We can see that it immobilises its neighbouring bricks in one dimension. They can't move with respect to the green brick in this dimension. So that's locked. Even though there is no bricks here or here, the very shape stops it moving in that dimension.

    Now the shape doesn't stop the bricks moving with respect to each other in that direction, or in that direction but they are fixed in that one dimension.



    Now if we want to make a rigid structure of bricks in all three dimensions but without using mortar or glue so that we can assemble and disassemble the structure whenever we like, what we need next are the DOWELS.

    As you can see, the "I" or "H" bricks have shafts running through the corners so that you can run a dowel through the corners - two shafts, four holes per "I" or "H" brick.

    And when you assemble the bricks you can slide the dowel in ... and this forms a structure which is rigid in all three dimensions, which is what we need to form structures.
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  5. #4  
    Ascended Member Ascended's Avatar
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    Have you approached any brick manufacturers to ascertain their opinion of on the pro's and con's of an 'H' shape building block?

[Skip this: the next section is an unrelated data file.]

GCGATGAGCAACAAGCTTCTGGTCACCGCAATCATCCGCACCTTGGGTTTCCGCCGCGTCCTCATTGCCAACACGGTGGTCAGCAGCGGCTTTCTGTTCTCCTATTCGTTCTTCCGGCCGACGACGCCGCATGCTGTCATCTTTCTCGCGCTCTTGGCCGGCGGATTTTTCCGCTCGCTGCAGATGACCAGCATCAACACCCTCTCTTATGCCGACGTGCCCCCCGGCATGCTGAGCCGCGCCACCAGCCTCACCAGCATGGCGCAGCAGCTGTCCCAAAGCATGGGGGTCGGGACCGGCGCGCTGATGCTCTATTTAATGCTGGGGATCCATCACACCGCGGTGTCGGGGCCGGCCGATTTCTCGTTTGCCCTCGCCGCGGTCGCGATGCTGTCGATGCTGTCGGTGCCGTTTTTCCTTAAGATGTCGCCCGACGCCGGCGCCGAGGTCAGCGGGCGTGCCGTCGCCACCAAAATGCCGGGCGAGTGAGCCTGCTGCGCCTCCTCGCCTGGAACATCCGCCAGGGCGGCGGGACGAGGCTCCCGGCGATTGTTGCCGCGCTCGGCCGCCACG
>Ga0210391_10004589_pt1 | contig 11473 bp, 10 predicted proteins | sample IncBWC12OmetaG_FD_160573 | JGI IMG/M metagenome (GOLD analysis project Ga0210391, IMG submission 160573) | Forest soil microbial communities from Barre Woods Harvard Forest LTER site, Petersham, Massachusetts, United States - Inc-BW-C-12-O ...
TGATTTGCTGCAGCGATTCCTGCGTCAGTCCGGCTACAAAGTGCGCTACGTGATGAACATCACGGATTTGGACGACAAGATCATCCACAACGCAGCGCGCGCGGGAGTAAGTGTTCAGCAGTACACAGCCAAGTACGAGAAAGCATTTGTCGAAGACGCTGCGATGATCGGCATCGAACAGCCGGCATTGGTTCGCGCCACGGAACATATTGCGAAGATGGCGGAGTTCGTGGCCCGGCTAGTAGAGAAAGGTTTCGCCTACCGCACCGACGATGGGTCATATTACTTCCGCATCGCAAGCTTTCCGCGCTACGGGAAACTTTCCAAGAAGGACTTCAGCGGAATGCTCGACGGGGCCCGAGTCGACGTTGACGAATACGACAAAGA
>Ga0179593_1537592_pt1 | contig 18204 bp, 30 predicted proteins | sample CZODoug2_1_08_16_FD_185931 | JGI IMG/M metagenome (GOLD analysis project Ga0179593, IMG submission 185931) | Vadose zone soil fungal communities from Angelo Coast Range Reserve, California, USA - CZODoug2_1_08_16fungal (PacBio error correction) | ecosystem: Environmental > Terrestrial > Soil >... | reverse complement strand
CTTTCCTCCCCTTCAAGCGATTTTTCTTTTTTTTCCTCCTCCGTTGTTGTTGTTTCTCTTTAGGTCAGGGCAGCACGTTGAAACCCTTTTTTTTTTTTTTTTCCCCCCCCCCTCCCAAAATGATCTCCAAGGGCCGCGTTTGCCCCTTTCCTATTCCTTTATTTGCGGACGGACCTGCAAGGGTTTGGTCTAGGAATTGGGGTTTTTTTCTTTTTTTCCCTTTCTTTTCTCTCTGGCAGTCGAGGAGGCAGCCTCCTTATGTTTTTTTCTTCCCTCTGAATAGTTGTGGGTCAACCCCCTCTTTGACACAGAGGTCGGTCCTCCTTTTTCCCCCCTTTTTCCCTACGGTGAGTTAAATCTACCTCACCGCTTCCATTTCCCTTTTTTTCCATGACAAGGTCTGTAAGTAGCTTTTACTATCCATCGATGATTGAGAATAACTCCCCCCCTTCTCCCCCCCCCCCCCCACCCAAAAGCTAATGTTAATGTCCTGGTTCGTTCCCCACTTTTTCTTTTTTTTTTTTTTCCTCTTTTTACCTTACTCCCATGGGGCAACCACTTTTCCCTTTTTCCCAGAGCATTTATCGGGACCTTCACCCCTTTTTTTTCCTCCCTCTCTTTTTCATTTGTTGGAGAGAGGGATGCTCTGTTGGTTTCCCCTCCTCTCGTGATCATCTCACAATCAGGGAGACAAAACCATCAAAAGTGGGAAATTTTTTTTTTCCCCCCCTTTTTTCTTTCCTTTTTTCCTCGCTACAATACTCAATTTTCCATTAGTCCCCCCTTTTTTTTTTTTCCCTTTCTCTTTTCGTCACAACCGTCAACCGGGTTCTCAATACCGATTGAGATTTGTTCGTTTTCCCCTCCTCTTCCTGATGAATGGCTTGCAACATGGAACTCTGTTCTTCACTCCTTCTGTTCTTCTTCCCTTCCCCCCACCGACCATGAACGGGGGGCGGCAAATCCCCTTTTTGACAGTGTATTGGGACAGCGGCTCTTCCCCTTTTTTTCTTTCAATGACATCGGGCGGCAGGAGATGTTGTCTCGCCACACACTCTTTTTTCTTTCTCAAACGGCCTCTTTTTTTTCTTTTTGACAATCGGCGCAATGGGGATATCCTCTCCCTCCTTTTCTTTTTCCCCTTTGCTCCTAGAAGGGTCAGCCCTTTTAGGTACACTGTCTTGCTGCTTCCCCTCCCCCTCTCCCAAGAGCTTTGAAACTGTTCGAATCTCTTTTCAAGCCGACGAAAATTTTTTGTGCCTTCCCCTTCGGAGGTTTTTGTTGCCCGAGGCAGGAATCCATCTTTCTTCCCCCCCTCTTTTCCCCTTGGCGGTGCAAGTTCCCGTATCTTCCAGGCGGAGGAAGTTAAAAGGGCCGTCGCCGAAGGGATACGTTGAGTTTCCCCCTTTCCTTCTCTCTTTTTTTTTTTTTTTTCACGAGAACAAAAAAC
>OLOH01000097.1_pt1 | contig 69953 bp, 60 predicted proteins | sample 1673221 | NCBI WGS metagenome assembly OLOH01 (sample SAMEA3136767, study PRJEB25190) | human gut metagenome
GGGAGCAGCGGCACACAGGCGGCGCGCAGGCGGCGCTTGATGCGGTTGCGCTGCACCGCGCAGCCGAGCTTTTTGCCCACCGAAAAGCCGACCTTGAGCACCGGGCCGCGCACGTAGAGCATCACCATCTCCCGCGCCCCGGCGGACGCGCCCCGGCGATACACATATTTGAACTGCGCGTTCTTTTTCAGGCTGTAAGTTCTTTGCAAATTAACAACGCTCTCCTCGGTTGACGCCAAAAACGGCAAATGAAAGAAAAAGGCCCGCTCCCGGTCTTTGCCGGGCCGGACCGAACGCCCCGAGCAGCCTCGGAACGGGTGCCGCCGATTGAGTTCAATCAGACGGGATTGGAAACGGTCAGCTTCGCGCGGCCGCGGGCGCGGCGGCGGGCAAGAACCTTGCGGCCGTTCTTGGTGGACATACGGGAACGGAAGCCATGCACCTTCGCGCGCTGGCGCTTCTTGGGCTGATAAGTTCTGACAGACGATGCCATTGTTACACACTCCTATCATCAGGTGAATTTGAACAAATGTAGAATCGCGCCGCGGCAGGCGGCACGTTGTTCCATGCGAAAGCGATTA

Everything has its beauty, but not everyone sees it. - confucius
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  6. #5  
    Forum Sophomore Peter Dow's Avatar
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    Quote Originally Posted by Ascended View Post
    Have you approached any brick manufacturers to ascertain their opinion of on the pro's and con's of an 'H' shape building block?
    No.

    If there was a "brick manufacturers" (or other suitable) internet public forum which allowed me to post this topic in it I would certainly make that kind of public approach.

    I'd be interested in responding to an informed opinion from anyone.

    On the other hand I think that it would be a waste of my time to send cold call emails to company email inboxes.
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  7. #6  
    Ascended Member Ascended's Avatar
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    Well if I was you I'd be interested in professional opinions, so would probarbly pop down to a local brick factory and ask lots of questions about getting some made and using them, I suspect they would be quite happy to make them for you, most manufacturers can accomadate all sorts of shapes and sizes now, but I would also think they'll probarbly suggest a few problems with actually using them. Baring in mind you're not going to find to many bricklayers or builders who've used such a shape building block before they are going to find they take much longer to use than conventional bricks, also how many seperate surface areas do you have to apply the mortar to? You see this again would all add significant time to the building process, and as we all know time is money.